The campaigning for the up-coming Federal election has had little of substance in a number of areas, and perhaps none more so than in education. What we have seen from both parties are trite shallow announcements which they think will look good in the headlines, not thoughtful public policy formation.
Take Ms Gillard’s press release from last week about education. A plank of initiatives to further develop the Education Revolution of which we have heard so much, and seen so little, over the past three years.
Let us look at the new announcements. Prime Minister Gillard pledges that there will be a new Australian Baccalaureate. When you read the fine print, the policy says that it will be a voluntary qualification which sits alongside the current senior qualifications. So a student in New South Wales is going to sit the Higher School Certificate, already a fine, internationally recognised credential, and then choose to do some more examinations from the Federal Government on top of that? For what purpose? It already takes the Federal Government more than four months to mark the National tests in Literacy and Numeracy, taken over just a couple of days.
Ms Gillard’s press release says: “Australia’s senior secondary certification arrangements do not have the recognition of, for example, the British "A" levels, the French Baccalaureate, the German and Finnish Arbitur, or the certificates of regional neighbours such as China, Hong Kong and Singapore.” Well, that is just blatantly untrue of the NSW HSC. This is an internationally recognised credential, equal to any of those quoted in the Gilliard release. The NSW Board of Studies has independent research to justify that claim.
To ensure that this does not appear to be only an attack on Ms Gillard and the Labor Party, I would make some remarks about the Coalition’s education policy, except that there is so little detail as to make that task just too difficult. It appears that it is very much the status quo, with no long-term vision at all and just some most minor tweaking of everything the current Labor Government announces.
The Gillard press release says that her government is “delivering an education system that is world class, rolling out a new National Curriculum with nationally agreed content and achievement standards …”. Yet the NSW Board of Studies, commenting on the work to date towards a national curriculum says about English “The ‘strand’ structure is artificial and does not enable teachers to integrate all the dimensions of English effectively”.
The NSW Board of Studies says, about Mathematics “… the curriculum is not seen as providing appropriate flexibility for teachers to address the needs of lower, middle or higher-achieving students” and “the curriculum … does not provide sufficient scope to prepare high achieving students for high levels of senior mathematics”.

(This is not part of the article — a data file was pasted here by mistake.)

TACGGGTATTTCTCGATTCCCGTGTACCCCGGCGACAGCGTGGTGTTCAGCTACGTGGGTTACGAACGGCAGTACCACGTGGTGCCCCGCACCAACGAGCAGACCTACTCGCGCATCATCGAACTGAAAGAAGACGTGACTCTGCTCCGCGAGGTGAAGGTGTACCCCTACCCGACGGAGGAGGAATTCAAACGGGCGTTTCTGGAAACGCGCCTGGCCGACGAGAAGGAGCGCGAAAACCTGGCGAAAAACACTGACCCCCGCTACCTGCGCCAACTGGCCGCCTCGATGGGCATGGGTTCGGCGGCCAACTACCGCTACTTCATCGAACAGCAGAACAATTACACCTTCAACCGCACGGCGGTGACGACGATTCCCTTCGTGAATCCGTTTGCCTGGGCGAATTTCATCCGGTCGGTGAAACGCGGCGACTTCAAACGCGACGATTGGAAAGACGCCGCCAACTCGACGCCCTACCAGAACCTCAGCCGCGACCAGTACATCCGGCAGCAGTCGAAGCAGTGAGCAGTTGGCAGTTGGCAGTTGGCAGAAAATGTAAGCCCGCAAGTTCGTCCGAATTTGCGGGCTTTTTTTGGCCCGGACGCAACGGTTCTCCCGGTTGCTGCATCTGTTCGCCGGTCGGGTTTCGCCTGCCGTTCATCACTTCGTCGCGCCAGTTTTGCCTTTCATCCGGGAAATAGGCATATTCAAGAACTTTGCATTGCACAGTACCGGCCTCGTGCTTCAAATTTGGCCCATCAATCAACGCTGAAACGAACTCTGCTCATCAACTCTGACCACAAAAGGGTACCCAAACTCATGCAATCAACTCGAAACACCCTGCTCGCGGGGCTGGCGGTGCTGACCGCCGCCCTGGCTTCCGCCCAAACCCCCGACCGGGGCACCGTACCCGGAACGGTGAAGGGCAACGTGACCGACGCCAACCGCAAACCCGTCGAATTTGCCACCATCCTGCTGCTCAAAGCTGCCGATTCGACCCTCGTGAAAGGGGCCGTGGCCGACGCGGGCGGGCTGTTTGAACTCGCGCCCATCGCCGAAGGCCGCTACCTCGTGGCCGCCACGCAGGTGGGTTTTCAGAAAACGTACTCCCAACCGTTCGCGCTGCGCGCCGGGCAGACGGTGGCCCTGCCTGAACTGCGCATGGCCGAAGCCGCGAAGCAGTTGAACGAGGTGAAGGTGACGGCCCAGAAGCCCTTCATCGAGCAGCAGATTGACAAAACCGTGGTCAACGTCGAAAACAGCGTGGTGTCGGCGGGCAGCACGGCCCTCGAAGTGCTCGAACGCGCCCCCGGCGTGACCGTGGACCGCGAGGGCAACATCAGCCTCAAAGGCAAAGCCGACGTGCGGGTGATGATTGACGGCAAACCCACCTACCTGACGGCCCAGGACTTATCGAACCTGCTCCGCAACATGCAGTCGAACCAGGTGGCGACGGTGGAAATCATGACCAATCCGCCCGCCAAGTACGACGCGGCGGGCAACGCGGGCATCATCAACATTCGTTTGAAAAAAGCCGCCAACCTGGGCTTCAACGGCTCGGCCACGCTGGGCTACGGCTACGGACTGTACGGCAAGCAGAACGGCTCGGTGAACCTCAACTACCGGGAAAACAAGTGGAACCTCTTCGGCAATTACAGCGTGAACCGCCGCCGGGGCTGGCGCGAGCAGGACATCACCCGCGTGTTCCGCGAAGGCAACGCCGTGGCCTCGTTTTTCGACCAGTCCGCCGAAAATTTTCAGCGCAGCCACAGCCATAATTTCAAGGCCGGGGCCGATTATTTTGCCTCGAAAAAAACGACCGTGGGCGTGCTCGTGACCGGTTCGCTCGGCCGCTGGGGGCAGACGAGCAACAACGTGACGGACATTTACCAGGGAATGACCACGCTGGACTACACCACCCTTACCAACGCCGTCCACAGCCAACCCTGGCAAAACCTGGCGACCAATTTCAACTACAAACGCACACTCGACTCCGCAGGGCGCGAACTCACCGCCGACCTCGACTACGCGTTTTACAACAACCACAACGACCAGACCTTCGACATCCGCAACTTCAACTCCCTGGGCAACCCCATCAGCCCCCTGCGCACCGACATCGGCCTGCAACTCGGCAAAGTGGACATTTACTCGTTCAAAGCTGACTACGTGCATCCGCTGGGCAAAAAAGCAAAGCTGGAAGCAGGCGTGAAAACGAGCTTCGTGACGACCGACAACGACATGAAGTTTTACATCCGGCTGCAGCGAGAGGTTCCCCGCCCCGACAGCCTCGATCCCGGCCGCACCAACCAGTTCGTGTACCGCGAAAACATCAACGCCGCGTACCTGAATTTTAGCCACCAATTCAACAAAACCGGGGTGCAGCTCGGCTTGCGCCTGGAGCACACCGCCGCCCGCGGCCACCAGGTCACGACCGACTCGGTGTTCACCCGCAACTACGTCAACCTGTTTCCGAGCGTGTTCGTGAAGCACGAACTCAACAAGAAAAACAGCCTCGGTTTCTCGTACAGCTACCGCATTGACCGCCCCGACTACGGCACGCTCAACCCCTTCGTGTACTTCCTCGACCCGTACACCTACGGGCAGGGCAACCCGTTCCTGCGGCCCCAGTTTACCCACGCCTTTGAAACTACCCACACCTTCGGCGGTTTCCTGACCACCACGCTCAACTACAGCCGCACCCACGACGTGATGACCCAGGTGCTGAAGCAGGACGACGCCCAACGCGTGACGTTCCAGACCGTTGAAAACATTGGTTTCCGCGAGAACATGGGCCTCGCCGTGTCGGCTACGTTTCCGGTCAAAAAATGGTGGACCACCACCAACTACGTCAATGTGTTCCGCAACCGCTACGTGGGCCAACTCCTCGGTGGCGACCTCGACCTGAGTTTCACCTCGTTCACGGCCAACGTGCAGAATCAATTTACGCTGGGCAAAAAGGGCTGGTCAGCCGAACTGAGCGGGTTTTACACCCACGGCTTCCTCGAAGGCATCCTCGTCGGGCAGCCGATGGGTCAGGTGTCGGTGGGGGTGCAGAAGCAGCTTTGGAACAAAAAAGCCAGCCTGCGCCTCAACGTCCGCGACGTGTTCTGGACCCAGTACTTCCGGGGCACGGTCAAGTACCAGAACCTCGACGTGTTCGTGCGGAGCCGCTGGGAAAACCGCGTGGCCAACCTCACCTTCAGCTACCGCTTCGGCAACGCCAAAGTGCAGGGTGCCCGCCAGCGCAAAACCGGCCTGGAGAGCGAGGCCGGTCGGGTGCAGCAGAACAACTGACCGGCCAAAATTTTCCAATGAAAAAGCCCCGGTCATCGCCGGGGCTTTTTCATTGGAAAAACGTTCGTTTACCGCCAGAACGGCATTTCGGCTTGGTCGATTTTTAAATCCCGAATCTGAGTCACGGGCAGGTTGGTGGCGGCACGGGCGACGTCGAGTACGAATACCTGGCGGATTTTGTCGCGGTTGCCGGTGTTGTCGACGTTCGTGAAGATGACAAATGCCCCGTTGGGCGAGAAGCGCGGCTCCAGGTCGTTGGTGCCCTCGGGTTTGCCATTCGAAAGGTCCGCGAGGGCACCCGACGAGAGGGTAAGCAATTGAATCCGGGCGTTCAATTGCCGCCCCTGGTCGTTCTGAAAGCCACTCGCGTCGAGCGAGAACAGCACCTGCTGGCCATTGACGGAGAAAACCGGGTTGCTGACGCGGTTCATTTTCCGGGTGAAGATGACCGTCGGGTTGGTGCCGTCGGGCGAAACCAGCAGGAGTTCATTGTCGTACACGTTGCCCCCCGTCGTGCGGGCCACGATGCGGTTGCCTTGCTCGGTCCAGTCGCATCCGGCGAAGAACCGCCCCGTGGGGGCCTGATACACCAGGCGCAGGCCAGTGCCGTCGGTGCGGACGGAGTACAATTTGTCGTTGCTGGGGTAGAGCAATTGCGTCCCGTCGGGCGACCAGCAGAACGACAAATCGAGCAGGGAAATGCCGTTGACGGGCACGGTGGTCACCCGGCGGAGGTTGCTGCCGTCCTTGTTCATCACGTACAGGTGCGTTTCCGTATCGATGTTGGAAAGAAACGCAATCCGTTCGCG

About Science, the NSW Board of Studies says “The overall organisation of the curriculum does not provide a structure that will enable a coherent K-10 development of core science understanding and skills”.
What is it about the difference in attitude between Canberra and Sydney? The NSW tradition is for consultation. The profession is involved in decision making. The policy makers in the various different bureaucracies listen to the profession - to the leaders of schools and systems, to teachers, to the stakeholders. Of course sometimes different paths are taken by the Minister for Education, but I always have the feeling that the different opinions and ideas have been canvassed and considered before a decision is taken. But that is certainly not the case in Canberra, whichever government is in power.
For example, a few years ago I asked Dr Nelson, the Minister for Education at the time, if I could go to Canberra to see him for half an hour in order to discuss educational matters. He declined. This year I have twice asked Dr Peter Hill, (Chair of the Australian Curriculum Assessment and Reporting Agency), to meet with me to talk about the national curriculum he is responsible for developing. That appears to be just too difficult for him.
Why? Why so little consultation and consideration? For example, I don’t know of any teacher group or professional group which supports the construction of Leagues Tables from NAPLAN results, yet Ms Gillard seems to be quite comfortable with this. Indeed, she has encouraged parents to have “robust discussions” with teachers if they feel that their school is not performing well in these tables.
Another of the most recent initiatives announced by Ms Gillard are bonuses for about 10 per cent of the “best” teachers, still to be defined, from 2014. A bonus of $8,000 is to be paid. In my experience, teachers are not motivated by this sort of pay and they do not want to be seen to be different from their colleagues. We certainly don’t want to set up a competitive system of pay - one teacher versus another. More importantly, there is little research, of which I am aware, which shows that such bonuses motivate teachers to work harder, to strive more for excellence, or are more likely to stay in teaching if they are deemed “excellent”. Quite the contrary.